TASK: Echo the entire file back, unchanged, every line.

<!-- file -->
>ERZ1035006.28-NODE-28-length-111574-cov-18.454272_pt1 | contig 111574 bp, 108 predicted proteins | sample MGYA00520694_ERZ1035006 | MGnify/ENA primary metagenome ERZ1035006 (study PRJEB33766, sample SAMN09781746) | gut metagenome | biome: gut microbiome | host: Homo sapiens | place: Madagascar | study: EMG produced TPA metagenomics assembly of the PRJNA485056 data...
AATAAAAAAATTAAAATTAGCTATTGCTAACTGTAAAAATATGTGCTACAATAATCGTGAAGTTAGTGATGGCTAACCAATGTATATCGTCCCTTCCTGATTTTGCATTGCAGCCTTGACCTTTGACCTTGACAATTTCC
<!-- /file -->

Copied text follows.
>ERZ1035006.28-NODE-28-length-111574-cov-18.454272_pt1 | contig 111574 bp, 108 predicted proteins | sample MGYA00520694_ERZ1035006 | MGnify/ENA primary metagenome ERZ1035006 (study PRJEB33766, sample SAMN09781746) | gut metagenome | biome: gut microbiome | host: Homo sapiens | place: Madagascar | study: EMG produced TPA metagenomics assembly of the PRJNA485056 data...
AATAAAAAAATTAAAATTAGCTATTGCTAACTGTAAAAATATGTGCTACAATAATCGTGAAGTTAGTGATGGCTAACCAATGTATATCGTCCCTTCCTGATTTTGCATTGCAGCCTTGACCTTTGACCTTGACAATTTCC